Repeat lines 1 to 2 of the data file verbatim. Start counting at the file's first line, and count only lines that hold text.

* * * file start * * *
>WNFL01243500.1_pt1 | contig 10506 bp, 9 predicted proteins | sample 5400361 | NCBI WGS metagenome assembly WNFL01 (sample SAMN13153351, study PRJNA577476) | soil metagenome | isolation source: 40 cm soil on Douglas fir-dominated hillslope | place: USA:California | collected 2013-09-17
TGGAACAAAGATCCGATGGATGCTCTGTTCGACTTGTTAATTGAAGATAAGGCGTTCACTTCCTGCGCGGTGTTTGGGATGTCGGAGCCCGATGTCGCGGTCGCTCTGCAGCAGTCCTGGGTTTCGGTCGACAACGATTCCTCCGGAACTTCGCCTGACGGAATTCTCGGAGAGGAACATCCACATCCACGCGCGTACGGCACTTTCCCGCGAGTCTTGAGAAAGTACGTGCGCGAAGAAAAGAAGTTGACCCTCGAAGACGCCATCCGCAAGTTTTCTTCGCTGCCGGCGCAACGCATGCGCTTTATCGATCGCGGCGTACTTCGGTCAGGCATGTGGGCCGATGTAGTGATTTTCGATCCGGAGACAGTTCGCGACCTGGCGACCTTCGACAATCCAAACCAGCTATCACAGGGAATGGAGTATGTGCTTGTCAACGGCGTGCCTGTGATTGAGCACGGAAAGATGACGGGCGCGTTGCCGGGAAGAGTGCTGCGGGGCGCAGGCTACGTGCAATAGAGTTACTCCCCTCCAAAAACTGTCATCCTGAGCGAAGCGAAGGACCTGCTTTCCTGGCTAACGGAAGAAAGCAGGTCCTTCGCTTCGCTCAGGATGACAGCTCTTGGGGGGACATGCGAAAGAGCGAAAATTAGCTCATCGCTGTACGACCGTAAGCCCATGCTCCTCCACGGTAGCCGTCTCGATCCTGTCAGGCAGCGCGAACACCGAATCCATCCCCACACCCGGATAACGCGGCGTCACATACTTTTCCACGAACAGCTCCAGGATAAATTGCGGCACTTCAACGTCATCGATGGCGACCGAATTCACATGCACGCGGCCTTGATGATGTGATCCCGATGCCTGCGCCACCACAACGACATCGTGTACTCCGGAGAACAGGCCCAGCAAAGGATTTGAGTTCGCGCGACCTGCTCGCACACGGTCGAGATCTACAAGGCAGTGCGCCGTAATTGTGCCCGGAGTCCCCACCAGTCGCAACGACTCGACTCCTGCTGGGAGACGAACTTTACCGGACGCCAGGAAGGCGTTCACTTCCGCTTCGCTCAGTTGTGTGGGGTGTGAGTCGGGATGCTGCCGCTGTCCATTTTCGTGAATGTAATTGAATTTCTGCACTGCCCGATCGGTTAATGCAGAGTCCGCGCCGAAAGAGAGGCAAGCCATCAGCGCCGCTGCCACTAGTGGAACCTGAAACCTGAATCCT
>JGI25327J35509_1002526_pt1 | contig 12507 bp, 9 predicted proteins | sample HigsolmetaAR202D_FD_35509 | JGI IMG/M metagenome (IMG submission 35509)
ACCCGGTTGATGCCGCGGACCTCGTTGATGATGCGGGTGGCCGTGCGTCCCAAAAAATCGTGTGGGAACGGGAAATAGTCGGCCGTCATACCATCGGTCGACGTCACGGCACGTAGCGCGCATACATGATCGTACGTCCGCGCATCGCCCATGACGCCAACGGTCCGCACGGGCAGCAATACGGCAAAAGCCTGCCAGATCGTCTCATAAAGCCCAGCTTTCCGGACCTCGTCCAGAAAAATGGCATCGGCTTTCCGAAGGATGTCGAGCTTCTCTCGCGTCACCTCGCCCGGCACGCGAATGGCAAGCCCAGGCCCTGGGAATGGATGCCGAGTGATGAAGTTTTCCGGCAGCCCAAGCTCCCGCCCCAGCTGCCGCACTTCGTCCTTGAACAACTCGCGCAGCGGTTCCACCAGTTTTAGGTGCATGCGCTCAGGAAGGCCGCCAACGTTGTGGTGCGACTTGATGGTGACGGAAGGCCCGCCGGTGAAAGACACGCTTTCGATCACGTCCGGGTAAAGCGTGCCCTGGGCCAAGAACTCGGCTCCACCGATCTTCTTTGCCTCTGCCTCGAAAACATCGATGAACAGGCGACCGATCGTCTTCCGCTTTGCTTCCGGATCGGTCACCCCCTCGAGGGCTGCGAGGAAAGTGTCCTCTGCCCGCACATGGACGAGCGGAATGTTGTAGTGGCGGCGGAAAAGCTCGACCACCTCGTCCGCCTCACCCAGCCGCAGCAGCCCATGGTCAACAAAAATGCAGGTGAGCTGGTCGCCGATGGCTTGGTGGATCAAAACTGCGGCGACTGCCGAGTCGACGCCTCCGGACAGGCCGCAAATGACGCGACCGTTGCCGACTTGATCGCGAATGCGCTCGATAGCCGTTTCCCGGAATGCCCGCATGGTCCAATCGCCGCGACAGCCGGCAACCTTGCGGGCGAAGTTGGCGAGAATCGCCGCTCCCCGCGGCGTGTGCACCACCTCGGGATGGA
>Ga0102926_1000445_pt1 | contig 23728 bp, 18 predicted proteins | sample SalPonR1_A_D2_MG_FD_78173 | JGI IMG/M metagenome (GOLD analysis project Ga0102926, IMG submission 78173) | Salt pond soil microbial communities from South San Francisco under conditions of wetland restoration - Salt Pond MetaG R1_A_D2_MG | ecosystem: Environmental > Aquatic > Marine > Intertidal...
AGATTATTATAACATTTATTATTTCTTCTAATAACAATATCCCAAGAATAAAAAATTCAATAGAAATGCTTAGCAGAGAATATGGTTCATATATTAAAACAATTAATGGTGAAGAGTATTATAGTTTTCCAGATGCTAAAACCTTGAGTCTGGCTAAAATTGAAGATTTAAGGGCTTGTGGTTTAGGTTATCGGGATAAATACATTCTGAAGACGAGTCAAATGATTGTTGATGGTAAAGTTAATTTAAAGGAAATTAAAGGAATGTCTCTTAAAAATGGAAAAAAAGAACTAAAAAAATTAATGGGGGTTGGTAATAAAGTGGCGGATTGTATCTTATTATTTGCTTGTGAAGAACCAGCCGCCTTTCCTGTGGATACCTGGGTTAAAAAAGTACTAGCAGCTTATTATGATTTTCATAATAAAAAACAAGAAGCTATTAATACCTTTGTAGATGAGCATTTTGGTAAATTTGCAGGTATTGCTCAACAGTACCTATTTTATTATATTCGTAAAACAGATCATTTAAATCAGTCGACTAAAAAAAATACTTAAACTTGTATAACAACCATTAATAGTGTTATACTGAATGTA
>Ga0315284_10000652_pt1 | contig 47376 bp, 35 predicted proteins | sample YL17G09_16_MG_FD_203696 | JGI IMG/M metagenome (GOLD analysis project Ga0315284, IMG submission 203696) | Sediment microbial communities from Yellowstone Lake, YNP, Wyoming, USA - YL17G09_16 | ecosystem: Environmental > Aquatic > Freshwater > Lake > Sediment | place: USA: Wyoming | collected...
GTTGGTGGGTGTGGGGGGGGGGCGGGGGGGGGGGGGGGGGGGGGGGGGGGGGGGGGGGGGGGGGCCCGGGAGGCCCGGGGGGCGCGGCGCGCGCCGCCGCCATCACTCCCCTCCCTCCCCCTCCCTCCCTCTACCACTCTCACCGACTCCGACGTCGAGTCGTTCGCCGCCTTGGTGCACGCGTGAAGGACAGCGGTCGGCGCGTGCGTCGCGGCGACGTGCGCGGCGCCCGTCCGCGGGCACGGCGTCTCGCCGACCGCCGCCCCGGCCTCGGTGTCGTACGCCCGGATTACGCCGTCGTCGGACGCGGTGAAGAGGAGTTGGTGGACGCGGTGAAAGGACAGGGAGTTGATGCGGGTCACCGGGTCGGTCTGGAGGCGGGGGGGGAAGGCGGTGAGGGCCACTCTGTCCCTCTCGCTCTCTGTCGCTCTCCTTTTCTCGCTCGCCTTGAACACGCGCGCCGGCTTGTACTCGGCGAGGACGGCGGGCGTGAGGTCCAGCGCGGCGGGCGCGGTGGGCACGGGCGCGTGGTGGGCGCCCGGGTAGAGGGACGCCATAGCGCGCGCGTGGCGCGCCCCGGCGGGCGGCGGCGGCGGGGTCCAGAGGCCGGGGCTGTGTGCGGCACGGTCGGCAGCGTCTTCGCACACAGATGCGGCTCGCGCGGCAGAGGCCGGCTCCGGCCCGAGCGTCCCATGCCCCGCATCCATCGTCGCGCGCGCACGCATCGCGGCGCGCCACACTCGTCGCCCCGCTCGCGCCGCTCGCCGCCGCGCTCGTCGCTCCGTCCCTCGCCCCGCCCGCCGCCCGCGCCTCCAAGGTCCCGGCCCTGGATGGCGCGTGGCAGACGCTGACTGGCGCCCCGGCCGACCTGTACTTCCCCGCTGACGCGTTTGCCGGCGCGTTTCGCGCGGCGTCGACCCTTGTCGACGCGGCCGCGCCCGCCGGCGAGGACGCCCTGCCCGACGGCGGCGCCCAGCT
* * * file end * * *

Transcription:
>WNFL01243500.1_pt1 | contig 10506 bp, 9 predicted proteins | sample 5400361 | NCBI WGS metagenome assembly WNFL01 (sample SAMN13153351, study PRJNA577476) | soil metagenome | isolation source: 40 cm soil on Douglas fir-dominated hillslope | place: USA:California | collected 2013-09-17
TGGAACAAAGATCCGATGGATGCTCTGTTCGACTTGTTAATTGAAGATAAGGCGTTCACTTCCTGCGCGGTGTTTGGGATGTCGGAGCCCGATGTCGCGGTCGCTCTGCAGCAGTCCTGGGTTTCGGTCGACAACGATTCCTCCGGAACTTCGCCTGACGGAATTCTCGGAGAGGAACATCCACATCCACGCGCGTACGGCACTTTCCCGCGAGTCTTGAGAAAGTACGTGCGCGAAGAAAAGAAGTTGACCCTCGAAGACGCCATCCGCAAGTTTTCTTCGCTGCCGGCGCAACGCATGCGCTTTATCGATCGCGGCGTACTTCGGTCAGGCATGTGGGCCGATGTAGTGATTTTCGATCCGGAGACAGTTCGCGACCTGGCGACCTTCGACAATCCAAACCAGCTATCACAGGGAATGGAGTATGTGCTTGTCAACGGCGTGCCTGTGATTGAGCACGGAAAGATGACGGGCGCGTTGCCGGGAAGAGTGCTGCGGGGCGCAGGCTACGTGCAATAGAGTTACTCCCCTCCAAAAACTGTCATCCTGAGCGAAGCGAAGGACCTGCTTTCCTGGCTAACGGAAGAAAGCAGGTCCTTCGCTTCGCTCAGGATGACAGCTCTTGGGGGGACATGCGAAAGAGCGAAAATTAGCTCATCGCTGTACGACCGTAAGCCCATGCTCCTCCACGGTAGCCGTCTCGATCCTGTCAGGCAGCGCGAACACCGAATCCATCCCCACACCCGGATAACGCGGCGTCACATACTTTTCCACGAACAGCTCCAGGATAAATTGCGGCACTTCAACGTCATCGATGGCGACCGAATTCACATGCACGCGGCCTTGATGATGTGATCCCGATGCCTGCGCCACCACAACGACATCGTGTACTCCGGAGAACAGGCCCAGCAAAGGATTTGAGTTCGCGCGACCTGCTCGCACACGGTCGAGATCTACAAGGCAGTGCGCCGTAATTGTGCCCGGAGTCCCCACCAGTCGCAACGACTCGACTCCTGCTGGGAGACGAACTTTACCGGACGCCAGGAAGGCGTTCACTTCCGCTTCGCTCAGTTGTGTGGGGTGTGAGTCGGGATGCTGCCGCTGTCCATTTTCGTGAATGTAATTGAATTTCTGCACTGCCCGATCGGTTAATGCAGAGTCCGCGCCGAAAGAGAGGCAAGCCATCAGCGCCGCTGCCACTAGTGGAACCTGAAACCTGAATCCT